Senate Committee Changes Gun Free Zones Bill

Feb 25, 2015

Rep. Allen Jaggi discusses his proposal to eliminate gun free zones.
Credit Bob Beck / Wyoming Public Radio

A bill that would have removed gun free zones from Wyoming schools, athletic events, and government meetings has been substantially changed by the Senate Education Committee. 

The committee voted 3 to 2 to approve an amended bill that lets local school boards, college boards of trustees, and local government officials to decide if guns will be allowed within their facilities. 

Senator Hank Coe of Cody says local officials can better decide whether guns should be allowed in their jurisdiction.

“Recognize the significance of governing bodies at the local level that are elected by the people, I think that’s very important for them to be able to control their own destiny.”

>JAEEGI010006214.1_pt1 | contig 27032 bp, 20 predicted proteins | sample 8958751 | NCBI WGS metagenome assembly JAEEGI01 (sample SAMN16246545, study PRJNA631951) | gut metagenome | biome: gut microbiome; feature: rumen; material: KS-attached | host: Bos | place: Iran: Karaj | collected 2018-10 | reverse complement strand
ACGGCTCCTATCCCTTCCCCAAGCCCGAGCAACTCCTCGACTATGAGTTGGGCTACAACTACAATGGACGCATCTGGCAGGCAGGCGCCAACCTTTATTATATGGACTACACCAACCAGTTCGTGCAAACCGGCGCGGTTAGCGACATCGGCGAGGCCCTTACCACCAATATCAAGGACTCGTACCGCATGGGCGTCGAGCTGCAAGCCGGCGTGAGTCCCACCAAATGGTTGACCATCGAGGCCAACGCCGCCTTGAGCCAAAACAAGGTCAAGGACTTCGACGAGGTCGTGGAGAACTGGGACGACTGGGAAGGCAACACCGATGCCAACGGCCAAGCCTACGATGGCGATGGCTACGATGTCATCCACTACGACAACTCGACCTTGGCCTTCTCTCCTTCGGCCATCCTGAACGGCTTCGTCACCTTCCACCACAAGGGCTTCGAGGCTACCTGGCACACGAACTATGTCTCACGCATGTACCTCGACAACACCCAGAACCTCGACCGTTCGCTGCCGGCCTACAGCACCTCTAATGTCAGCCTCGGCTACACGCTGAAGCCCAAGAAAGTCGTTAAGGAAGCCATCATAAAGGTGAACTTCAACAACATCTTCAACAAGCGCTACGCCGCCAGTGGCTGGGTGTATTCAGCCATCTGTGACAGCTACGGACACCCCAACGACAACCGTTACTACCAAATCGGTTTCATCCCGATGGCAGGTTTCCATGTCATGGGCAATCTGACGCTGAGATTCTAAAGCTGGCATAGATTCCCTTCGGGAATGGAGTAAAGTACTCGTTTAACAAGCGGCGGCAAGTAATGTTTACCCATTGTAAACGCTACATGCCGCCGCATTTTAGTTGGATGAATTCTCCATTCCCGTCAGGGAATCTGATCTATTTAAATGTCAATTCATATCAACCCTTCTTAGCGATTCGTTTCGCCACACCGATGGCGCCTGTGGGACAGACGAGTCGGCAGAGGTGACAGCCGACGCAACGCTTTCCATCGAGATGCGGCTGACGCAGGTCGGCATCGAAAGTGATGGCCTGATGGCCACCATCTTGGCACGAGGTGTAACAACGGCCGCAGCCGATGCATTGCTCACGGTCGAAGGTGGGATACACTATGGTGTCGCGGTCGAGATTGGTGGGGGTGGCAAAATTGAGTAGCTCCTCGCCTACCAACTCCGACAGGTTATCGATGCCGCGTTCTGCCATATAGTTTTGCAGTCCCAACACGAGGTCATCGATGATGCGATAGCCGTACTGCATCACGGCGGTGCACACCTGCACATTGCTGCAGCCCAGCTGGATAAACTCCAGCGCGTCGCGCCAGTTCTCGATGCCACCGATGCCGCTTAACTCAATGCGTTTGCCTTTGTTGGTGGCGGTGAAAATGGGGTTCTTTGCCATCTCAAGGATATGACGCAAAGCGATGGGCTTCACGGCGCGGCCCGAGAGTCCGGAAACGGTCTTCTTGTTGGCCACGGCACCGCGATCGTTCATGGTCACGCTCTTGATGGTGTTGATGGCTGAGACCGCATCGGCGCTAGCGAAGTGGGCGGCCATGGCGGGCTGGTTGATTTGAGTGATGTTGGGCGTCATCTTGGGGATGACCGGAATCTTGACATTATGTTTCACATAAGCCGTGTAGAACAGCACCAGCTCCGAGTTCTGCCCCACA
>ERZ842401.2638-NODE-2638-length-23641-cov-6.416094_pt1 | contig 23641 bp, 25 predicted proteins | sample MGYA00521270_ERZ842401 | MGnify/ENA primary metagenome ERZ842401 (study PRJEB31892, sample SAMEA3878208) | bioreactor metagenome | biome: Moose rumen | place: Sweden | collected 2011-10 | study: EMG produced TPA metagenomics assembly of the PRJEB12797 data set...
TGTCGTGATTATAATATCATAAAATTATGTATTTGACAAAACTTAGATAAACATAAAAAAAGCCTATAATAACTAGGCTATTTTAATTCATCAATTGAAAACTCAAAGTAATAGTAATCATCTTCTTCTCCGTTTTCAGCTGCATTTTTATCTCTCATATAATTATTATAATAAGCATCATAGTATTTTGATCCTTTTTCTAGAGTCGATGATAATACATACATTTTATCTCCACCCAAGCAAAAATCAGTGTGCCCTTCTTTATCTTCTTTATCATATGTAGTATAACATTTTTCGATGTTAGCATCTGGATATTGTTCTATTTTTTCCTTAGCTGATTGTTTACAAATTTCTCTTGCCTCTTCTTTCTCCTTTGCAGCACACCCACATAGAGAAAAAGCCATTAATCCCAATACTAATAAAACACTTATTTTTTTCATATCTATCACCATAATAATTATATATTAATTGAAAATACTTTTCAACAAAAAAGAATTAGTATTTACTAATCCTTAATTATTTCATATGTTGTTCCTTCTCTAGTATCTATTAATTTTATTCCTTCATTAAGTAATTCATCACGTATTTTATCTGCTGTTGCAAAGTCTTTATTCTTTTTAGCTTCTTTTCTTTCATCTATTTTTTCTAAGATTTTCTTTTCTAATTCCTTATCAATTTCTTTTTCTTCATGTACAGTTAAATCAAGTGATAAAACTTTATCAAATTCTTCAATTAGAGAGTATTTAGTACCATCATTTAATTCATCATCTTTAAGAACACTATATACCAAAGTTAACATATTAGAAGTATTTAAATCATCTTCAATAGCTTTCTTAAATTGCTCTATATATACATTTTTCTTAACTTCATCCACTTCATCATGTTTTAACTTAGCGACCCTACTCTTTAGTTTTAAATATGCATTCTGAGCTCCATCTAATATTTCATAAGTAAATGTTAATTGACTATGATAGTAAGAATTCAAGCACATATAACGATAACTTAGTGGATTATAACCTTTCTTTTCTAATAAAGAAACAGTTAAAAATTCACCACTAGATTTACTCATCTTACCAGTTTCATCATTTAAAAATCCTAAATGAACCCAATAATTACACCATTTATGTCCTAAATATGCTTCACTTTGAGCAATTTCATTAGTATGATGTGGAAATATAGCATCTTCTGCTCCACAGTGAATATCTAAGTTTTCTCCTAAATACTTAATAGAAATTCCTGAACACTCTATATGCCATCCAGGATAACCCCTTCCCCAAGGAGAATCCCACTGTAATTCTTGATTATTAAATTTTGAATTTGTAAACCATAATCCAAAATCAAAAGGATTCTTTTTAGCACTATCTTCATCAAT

Bill Sponsor Representative Allen Jaggi of Lyman objected to the changes. He says the original bill was based on Utah law that worked well for 15 years.

Only concealed permit holders would be allowed to have the concealed guns. John Lott of the Crime Prevention Research Center testified that permit holders have a strong safety record. He researched Wyoming permit holders from 2004 to 2008.

“During that period of  time you had zero-point-06 percent of permit holders who had their permits revoked for any reasons.”

Lott says places where gun owners may be present are less likely to be subjected to a mass shooting.

University of Wyoming student Christina Giarusso was recently assaulted and abducted near the UW campus and forced to see her attacker on campus. This is why she supports the bill.    

“Women who go through things that I have should be able to protect themselves by having a concealed firearm.”

But not everyone is convinced. Cheyenne East High School Senior Kate Backman surveyed several students in her school government classes and most say guns in schools scare them.

“That if our students are unsafe in their learning environment then they cannot learn.”

The bill heads to the Senate floor for further debate.